Snapshots: Desperately Seeking Decaf

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Award-winning former reporter Patrice Gaines quit her job and gave up life in the Washington, D.C.-area for the rest and relaxation she finds in her new home of Lake Wylie, S.C. She describes what she sacrificed when she left big city life — like good coffee.

FARAI CHIDEYA, host:

I'm Farai Chideya. And this is NEWS & NOTES.

It's time for our weekly Snapshot.

We checked in again with Patrice Gaines, an award-winning former reporter with the Washington Post. A few years back, she quit her job and moved to Lake Wylie, South Carolina, for a little peace and quiet. She got a whole lot more, but she had to give up some of the perks that come with big city life, like good coffee.

Ms. PATRICE GAINES (Former Reporter, Washington Post): Before closing on my house in Lake Wylie, I clocked the distance to the closest Starbucks. It was eight miles, a bit far to drive in a day's pre-caffeine state I thought. The distance honestly concerned me.

As a city girl, I had come to expect a Starbucks on every corner. But shortly after moving into my development off River Hills, my neighbor Martha(ph) took me to Local Motion Bar and Grill for breakfast. This is a place that has happy hour in the evening, but in the morning, they drape the pool table with a plastic cover, stop the twirling disco ball, and fire up the grill for some bacon and eggs. The sign over the door makes sure I know this is, quote, "where locals meet." And it's true. I can't say I'm a regular, but I do run into neighbors whenever I drop in.

On a recent Saturday morning, my sister Carol(ph) and I stopped by for grits and coffee. And a few leather-faced men sat at the bar already nursing beers. Here, the smoking section is the entire restaurant. Budweiser lamps hang over the bar. One TV set is tuned to ESPN. Another TV, believe it or not, is on a kid's show, "That's So Raven."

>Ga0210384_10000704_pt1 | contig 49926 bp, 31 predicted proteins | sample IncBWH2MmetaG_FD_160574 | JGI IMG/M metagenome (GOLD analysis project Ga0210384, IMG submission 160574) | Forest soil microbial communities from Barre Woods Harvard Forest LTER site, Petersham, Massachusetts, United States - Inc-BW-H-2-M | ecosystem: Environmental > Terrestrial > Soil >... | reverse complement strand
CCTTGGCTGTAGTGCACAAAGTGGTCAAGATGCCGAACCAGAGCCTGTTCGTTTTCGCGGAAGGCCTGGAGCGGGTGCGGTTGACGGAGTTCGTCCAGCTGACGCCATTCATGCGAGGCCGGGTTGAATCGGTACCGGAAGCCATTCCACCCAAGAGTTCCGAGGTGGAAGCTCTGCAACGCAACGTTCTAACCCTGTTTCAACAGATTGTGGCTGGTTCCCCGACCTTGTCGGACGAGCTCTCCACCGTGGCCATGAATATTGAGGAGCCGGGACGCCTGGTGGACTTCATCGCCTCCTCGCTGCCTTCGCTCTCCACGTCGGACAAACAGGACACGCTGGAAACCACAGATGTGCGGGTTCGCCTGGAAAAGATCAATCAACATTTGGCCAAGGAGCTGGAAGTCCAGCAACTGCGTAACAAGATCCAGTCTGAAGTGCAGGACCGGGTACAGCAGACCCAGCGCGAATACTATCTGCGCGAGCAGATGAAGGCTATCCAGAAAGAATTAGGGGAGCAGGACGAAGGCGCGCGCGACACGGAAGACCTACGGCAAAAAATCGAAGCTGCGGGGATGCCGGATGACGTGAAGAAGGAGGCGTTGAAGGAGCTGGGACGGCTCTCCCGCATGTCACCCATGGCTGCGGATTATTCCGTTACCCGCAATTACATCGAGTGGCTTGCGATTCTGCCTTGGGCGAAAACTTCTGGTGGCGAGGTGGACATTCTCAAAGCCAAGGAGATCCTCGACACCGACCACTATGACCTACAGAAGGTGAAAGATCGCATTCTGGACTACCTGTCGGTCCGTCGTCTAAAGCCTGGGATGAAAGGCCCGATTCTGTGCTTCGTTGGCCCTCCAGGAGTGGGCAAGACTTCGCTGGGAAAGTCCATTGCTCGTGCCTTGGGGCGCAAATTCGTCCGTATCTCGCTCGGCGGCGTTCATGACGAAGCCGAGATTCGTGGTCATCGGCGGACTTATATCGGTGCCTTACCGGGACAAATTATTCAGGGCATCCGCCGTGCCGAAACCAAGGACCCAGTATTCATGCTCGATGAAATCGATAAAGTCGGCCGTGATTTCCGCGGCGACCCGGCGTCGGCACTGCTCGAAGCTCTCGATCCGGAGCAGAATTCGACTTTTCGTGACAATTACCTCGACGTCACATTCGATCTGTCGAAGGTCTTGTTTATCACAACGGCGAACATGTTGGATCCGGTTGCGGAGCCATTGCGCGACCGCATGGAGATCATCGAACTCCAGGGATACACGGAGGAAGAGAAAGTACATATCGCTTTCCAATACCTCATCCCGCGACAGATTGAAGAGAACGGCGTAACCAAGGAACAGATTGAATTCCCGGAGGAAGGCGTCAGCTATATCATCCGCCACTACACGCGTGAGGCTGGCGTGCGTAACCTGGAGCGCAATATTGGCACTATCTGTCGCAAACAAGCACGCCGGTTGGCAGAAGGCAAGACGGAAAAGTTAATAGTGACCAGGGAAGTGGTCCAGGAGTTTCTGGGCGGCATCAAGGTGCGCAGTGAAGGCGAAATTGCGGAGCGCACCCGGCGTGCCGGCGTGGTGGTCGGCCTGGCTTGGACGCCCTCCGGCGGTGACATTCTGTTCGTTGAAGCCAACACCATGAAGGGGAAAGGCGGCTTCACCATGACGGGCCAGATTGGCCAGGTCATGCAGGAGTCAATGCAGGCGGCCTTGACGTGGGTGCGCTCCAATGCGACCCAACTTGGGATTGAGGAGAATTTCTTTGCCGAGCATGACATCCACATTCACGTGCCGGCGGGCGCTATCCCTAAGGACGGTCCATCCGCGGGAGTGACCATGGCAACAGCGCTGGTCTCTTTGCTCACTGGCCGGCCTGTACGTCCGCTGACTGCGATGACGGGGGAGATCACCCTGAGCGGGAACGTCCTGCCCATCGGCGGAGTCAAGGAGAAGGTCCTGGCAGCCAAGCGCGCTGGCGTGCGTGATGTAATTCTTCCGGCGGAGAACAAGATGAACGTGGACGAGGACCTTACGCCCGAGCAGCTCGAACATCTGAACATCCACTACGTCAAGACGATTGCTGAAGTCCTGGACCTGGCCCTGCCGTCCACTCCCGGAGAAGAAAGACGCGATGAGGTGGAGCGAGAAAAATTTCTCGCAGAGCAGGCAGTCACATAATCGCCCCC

A man at the bar turns to a woman and says, so what are you going to do? Sue me? Everybody else does. At a table nearby, a little girl sips chocolate milk. It's the kind of place where dreams can coexist peacefully from one table to the next.

Tom Schneider(ph), the owner, comes out of the kitchen to say hi. He puffs on a Winston with his Gerber baby face and describes Local Motion as, cheers with food. You pretty much know who's coming in. When you see them coming, you know what to get them, he says. Our motto is: We don't have a town drunk, we all take turns, but we also make sure everybody gets home safe.

Our waitress, Carla(ph), wears jean shorts, not the show-you-booty type, but the kind that a practical woman wears for comfort.

I order grits and eggs over-easy, smoked sausage and biscuits. Carol orders the same, except she likes her eggs scrambled.

My neighbor Carl Gullick(ph) is at a table talking with a local couple, a South Carolina state representative, he comes in for breakfast whenever he's home. The men at the bar have formed a group called the Liars Club, he tells me, and he encourages me to join. Come on, it's not hard to be a member, he says, laughing. I don't know that I drop into Local Motion quite enough to join the club, but I do know they built a Starbucks closer to my house now, and I have no desire to check it out.

Occasionally, I'm sure, I want to sit in a trendy cookie-cutter chain cafe and order a tazo chai latte and a lemon poppy seed muffin. Most of the time, though, Tom Schneider's coffee suits me just fine. And those fluffy, white flower biscuits and grits, well, they're downright addictive.

CHIDEYA: That was author and journalist Patrice Gaines with this week's Snapshot. She told her story from member station WFAE in Charlotte, North Carolina.

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